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Western Lowland Gorilla Born at Zoo Atlanta
Friday, March 15, 2013

Willie B.’s newest grandchild is a third-generation ambassador for a critically endangered species

Lulu, a 13-year-old western lowland gorilla, gave birth to an infant late in the evening on March 14, 2013. The newborn is Lulu’s first surviving offspring and the seventh for 23-year-old family leader Taz. The infant is a grandchild of Zoo Atlanta’s most legendary resident, the late Willie B.

The newborn appears to be healthy, and Lulu has been observed nursing. Provided the new mother continues to provide appropriate maternal care, the pair may be seen in their outdoor habitat as early as Saturday, March 16. The Animal Management and Veterinary Teams continue to monitor Lulu and the infant closely; she has been participating in voluntary prenatal ultrasounds since staff confirmed her pregnancy in late summer 2012.

The birth coincides with a banner year for the world-class Ford African Rain Forest at Zoo Atlanta, taking place just months before the 25th anniversary of the day the infant’s famous grandfather took his first steps into a naturalistic habitat. Willie B. passed away in 2000 after siring five offspring; Lulu is his youngest.

“We celebrate the beginning of any new life, but it’s especially meaningful to welcome another member of what is now the third generation of Willie B.’s family,” said Raymond B. King, President and CEO. “Willie B. is symbolic of the rebirth of Zoo Atlanta, and he became an icon in his lifetime. We want to see his children and grandchildren continue to serve as ambassadors for a species that many people in Atlanta might never have been moved to protect, had they not grown up with this family.”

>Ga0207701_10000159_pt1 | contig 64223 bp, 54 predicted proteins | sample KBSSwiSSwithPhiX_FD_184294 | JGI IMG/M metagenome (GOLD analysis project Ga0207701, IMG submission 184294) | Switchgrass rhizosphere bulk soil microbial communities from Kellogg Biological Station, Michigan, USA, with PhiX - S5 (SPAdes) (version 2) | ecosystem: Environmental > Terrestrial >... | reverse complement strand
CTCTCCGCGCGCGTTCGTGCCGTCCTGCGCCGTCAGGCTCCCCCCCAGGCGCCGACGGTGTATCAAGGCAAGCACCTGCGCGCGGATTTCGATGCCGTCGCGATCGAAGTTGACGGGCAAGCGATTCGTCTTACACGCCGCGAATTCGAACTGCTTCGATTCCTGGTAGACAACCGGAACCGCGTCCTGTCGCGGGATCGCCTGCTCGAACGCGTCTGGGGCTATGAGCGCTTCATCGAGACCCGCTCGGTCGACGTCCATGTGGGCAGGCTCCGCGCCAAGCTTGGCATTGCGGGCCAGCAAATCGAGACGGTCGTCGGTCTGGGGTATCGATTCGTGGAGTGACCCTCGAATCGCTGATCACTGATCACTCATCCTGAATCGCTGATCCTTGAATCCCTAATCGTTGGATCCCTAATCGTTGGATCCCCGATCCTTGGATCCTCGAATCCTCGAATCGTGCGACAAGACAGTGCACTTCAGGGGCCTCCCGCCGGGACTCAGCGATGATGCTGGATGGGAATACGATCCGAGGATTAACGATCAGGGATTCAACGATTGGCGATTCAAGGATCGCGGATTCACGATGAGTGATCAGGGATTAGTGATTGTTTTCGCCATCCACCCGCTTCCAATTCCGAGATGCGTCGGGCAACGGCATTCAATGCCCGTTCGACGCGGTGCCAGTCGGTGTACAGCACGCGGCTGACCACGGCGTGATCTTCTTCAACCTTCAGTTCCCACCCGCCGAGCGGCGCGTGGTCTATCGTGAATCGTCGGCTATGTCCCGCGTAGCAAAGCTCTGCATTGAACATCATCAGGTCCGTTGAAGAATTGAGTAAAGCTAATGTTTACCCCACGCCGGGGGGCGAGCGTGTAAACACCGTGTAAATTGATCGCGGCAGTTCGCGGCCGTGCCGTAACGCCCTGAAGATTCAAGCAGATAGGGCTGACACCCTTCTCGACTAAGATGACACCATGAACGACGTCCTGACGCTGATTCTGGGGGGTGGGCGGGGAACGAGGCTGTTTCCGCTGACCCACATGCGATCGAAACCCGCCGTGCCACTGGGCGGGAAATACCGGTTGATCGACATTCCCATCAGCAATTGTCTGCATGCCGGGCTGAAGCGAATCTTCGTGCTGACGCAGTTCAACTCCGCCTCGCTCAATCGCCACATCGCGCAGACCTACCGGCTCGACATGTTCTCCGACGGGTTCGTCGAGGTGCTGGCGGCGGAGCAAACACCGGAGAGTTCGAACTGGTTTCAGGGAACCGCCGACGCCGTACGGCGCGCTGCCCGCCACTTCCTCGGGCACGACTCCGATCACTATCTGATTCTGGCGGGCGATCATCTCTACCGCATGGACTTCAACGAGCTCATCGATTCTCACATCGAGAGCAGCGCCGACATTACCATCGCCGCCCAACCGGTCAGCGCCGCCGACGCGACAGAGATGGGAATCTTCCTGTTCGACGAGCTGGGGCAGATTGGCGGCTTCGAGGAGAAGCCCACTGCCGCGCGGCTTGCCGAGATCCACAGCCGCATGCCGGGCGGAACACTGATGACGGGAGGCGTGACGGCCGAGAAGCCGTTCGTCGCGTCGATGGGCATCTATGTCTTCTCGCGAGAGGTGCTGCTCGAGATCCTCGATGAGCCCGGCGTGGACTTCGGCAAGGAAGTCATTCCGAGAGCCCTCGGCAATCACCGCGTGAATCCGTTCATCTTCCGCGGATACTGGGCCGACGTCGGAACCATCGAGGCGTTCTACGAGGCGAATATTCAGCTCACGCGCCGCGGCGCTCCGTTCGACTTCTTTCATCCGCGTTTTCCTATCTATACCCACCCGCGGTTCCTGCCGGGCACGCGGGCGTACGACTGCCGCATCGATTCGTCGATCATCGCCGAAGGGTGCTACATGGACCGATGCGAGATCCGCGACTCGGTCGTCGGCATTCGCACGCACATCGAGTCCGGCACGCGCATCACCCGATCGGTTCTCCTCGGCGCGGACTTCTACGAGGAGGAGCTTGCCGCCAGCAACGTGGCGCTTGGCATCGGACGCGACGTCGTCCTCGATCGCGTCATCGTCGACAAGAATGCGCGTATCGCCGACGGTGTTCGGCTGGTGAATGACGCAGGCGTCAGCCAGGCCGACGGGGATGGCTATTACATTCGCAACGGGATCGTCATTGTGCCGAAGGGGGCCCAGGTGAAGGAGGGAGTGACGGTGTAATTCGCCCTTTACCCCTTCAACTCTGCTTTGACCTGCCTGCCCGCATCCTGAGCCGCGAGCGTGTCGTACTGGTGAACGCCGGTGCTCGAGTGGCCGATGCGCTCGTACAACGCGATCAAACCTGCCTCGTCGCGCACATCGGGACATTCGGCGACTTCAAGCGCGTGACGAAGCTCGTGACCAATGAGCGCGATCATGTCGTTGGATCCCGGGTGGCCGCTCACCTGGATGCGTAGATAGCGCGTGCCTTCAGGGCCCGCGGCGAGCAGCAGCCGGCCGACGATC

Although numerous at Zoo Atlanta, which houses North America’s largest gorilla collection, western lowland gorillas face a starkly different outlook in the wild. The species is critically endangered, with population declines of as much as 95 percent in some parts of Africa over the last two decades as a result of habitat loss and poaching.

Zoo Atlanta is a national center of excellence for the care and study of gorillas, with more than 120 published research papers authored or co-authored by Zoo Atlanta staff. In 2011, Zoo Atlanta received the Association of Zoos and Aquariums’ Edward H. Bean Award for Scientific Achievement in recognition of its long-term commitment to the species.

Lulu’s infant is the 19th gorilla born at Zoo Atlanta since the opening of The Ford African Rain Forest in 1988, and the newborn is not the only one of Willie B.’s grandchildren expected in 2013. Lulu’s half-sister, Sukari, is due in August.

Stay tuned for more updates on mother and infant.